Vail Daily column: Counterclaims, crossclaims and third-party claims
Oops, say you’ve been sued. Sorry.
Besides, grumbling, searching for a voodoo doll, a set of sharp pins and answering the darn complaint, what can you do? Well, it all depends.
First things come first, however.
If you are sued in state court in the state of Colorado, you have twenty-one days after the date you’re served to file your answer. If you are out of state, your answer will be expected to be filed with the Court within thirty-five days. “Served” means that you are formally notified that the suit has been filed, which usually happens by a private process server or a law enforcement officer dropping off a copy of the suit to either your home or your place of work.
Service can also be waived if you are given the opportunity to accept service without formal delivery. If you do not answer the complaint, then all things alleged within it are deemed admitted and, sure as shootin’, the party who filed the suit will move for a default judgment against you. Although default judgments can sometimes be set aside, so doing is often a Sisyphean task. Best not to go there if you can avoid it and simply answer the complaint instead.
In short, if you are served with a lawsuit, don’t neglect it.
What else you can do, depending on the circumstances, is to sue someone else. An answer is pure defense. The best you can do is not lose, knock the ball down and keep the other guy from scoring. But if you want to play a little offense, there are a couple of potential avenues.
First, if circumstances warrant, you can counter sue. In simple terms, what this means is, “If you sue me, then I’ll sue you right back!” A countersuit articulates legal claims against the party who started this whole thing off, the party who filed the suit in the first place. Let’s say, for example, the party who filed the suit—the plaintiff—alleges that you breached a contract. “Well, hold on Nellie, he’s the bad guy; he’s the one who breached the not contract, not me!” So to set the record straight and seek damages against him, you countersue. He’ll get this chance to score but so will you.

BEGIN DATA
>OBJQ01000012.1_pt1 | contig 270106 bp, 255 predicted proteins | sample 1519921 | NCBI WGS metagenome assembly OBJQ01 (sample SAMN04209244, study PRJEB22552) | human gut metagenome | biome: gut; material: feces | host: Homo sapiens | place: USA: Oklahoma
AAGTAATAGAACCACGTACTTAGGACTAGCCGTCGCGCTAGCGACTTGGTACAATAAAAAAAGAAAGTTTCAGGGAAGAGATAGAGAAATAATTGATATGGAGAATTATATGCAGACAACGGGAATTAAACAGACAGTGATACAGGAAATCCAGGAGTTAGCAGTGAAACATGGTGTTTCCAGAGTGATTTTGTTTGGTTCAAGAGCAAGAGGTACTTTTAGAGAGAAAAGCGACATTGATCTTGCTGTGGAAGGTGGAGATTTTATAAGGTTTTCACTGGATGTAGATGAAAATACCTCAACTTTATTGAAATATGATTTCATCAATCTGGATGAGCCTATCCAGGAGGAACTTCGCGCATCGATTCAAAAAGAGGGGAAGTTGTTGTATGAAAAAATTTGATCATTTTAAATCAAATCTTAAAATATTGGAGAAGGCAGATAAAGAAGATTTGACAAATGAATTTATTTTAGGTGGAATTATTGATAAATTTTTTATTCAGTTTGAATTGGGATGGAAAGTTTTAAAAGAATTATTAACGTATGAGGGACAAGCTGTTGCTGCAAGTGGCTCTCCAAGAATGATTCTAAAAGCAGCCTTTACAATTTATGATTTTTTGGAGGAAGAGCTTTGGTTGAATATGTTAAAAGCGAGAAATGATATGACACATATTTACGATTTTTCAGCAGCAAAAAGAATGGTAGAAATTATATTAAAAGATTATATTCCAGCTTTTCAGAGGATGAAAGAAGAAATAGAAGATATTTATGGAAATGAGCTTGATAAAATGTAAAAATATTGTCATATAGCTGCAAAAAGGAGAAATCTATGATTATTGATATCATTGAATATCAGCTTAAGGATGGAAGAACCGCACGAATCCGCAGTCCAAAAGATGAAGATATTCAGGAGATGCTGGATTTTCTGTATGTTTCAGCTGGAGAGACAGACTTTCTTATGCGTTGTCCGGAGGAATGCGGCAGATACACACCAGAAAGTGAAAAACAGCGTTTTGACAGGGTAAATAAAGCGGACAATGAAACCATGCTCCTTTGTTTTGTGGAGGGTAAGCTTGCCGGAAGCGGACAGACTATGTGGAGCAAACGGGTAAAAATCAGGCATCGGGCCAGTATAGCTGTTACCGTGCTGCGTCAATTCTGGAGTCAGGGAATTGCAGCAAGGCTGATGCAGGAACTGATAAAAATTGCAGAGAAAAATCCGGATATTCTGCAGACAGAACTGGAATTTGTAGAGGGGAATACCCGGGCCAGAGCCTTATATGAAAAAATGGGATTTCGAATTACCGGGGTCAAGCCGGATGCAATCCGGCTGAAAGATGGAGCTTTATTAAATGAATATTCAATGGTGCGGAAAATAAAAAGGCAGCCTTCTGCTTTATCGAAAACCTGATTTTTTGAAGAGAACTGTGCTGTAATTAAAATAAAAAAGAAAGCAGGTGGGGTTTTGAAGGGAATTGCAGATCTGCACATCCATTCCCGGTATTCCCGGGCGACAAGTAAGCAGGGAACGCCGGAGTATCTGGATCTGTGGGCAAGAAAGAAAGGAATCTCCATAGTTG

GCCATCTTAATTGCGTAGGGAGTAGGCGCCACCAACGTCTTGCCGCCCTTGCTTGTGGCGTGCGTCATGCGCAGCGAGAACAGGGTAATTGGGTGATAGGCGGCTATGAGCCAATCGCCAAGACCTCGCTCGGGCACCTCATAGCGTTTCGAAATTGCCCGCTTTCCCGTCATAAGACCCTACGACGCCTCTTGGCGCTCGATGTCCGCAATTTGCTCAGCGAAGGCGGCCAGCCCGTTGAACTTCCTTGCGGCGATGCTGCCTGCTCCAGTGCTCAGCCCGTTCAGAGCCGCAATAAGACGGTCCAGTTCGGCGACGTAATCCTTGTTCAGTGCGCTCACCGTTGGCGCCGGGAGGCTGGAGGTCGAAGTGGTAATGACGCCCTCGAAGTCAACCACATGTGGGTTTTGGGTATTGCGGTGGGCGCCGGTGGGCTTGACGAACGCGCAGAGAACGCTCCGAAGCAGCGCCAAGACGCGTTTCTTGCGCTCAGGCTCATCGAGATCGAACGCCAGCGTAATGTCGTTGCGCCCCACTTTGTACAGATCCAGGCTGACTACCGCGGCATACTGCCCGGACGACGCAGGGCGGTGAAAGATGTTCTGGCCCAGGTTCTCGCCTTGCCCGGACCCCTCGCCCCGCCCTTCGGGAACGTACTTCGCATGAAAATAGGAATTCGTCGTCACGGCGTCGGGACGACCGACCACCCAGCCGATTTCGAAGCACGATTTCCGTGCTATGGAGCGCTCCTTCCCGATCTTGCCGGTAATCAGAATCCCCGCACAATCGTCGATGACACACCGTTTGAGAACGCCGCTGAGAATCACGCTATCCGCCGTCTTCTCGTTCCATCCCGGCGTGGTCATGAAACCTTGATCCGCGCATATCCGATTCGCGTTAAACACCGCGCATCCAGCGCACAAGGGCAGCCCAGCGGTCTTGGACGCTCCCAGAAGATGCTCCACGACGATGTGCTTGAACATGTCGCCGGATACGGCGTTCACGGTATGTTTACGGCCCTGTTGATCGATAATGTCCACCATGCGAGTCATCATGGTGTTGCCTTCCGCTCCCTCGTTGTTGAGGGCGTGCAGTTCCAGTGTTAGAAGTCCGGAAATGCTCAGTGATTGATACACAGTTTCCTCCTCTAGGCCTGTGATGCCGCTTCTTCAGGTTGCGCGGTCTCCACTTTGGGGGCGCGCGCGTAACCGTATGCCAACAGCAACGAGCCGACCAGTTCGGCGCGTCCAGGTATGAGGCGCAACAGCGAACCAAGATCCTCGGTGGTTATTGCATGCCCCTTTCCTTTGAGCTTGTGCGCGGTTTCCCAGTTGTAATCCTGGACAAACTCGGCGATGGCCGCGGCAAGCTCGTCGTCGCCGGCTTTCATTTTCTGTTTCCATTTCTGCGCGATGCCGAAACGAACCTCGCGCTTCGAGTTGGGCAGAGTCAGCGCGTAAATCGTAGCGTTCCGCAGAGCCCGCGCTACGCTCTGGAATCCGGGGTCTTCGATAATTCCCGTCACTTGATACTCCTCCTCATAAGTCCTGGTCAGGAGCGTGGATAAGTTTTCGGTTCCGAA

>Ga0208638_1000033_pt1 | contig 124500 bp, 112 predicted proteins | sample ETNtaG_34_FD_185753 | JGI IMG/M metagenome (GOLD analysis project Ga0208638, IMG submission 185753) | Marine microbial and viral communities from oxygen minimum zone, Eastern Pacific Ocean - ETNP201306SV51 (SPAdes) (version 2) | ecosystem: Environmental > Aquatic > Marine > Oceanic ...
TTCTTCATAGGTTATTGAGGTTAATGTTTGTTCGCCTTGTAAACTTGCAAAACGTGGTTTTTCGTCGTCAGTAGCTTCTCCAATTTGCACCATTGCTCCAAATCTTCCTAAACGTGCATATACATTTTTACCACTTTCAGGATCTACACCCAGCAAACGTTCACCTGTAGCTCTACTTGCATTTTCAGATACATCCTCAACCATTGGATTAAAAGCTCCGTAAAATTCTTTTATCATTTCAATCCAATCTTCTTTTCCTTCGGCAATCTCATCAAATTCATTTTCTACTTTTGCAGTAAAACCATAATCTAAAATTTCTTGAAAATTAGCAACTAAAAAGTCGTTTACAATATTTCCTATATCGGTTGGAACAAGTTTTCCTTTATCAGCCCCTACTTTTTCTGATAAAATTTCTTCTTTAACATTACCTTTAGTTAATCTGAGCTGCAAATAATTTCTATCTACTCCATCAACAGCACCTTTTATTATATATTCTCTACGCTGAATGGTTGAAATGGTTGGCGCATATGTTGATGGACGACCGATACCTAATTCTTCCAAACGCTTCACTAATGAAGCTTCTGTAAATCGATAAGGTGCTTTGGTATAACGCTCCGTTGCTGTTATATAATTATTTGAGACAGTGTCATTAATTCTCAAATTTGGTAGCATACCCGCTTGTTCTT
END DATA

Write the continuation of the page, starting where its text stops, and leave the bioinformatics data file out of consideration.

Let’s say there are a couple of defendants, you among them. Let’s call them You and “the other guys.” To make this simple, let’s call the other guys “Little Cat A” and “Little Cat B.” Again, Nellie needs to hold on just a blessed second. While the plaintiff may not exactly be the one in the wrong, neither are you. The bad guys here are Little Cats A and B. It is they, not you, who have caused all the commotion. If anyone is at fault here, it’s them. You say to your lawyer, “Hey, this just isn’t fair. Why should I be on the hook when Little Cats A and B are at fault?”
“Wanna play some offense?”
And so you file a cross claim. In essence, what your cross complaint says is “Hey, it’s them, not me! A and B are the cats at fault.”
And then there is the circumstance where the bad guy is chortling over his skittles and beer. Word on the street is that you—and maybe Little Cats A and B as well—have been sued by the plaintiff but the guy at the pub has skated off scot-free.
“Whoa, whoa, whoa,” you screech into your Samsung. “The real bad actor here is the guy bellying up to a King of Beers who isn’t named in the complaint at all. Why are Little Cats A and B—and especially me—up to our pipiks in a lawsuit, when the guy at fault is laughing all the way to the bank?”
As if reading from a script, your lawyer says, “Wanna play some offense?”
You, who are little more flexible in your lexicon, reply, “Darn tootin’!”
And so the lawyer tells you all about third-party claims. “Third-party claims,” he says “entitle you to bring others into the lawsuit who have a direct nexus to the wrongs complained of but who flew under the plaintiff’s radar.”
“The guy who’s sitting at the bar, enjoying his King of Beers, thinking that he got away with it?”
“Let’s go get ’im.”
Counterclaims are like a superball bouncing ball back at the bouncee, the guy who lobbed it in the first place. Crossclaims are suits that point at the real responsible party who’s already at the party. Third-party claims bring in those who shoul have been brought in in the first place; “welcome to the party, boys,” you might be tempted to say.
See how easy this all is?
Rohn K. Robbins is an attorney licensed before the bars of Colorado and California who practices in the Vail Valley with the law firm of Stevens, Littman, Biddision, Tharp and Weinberg LLC. His practice areas include business and commercial transactions, real estate and development, family law, custody, divorce and civil litigation. Robbins may be reached at 970-926-4461 and email@example.com and firstname.lastname@example.org.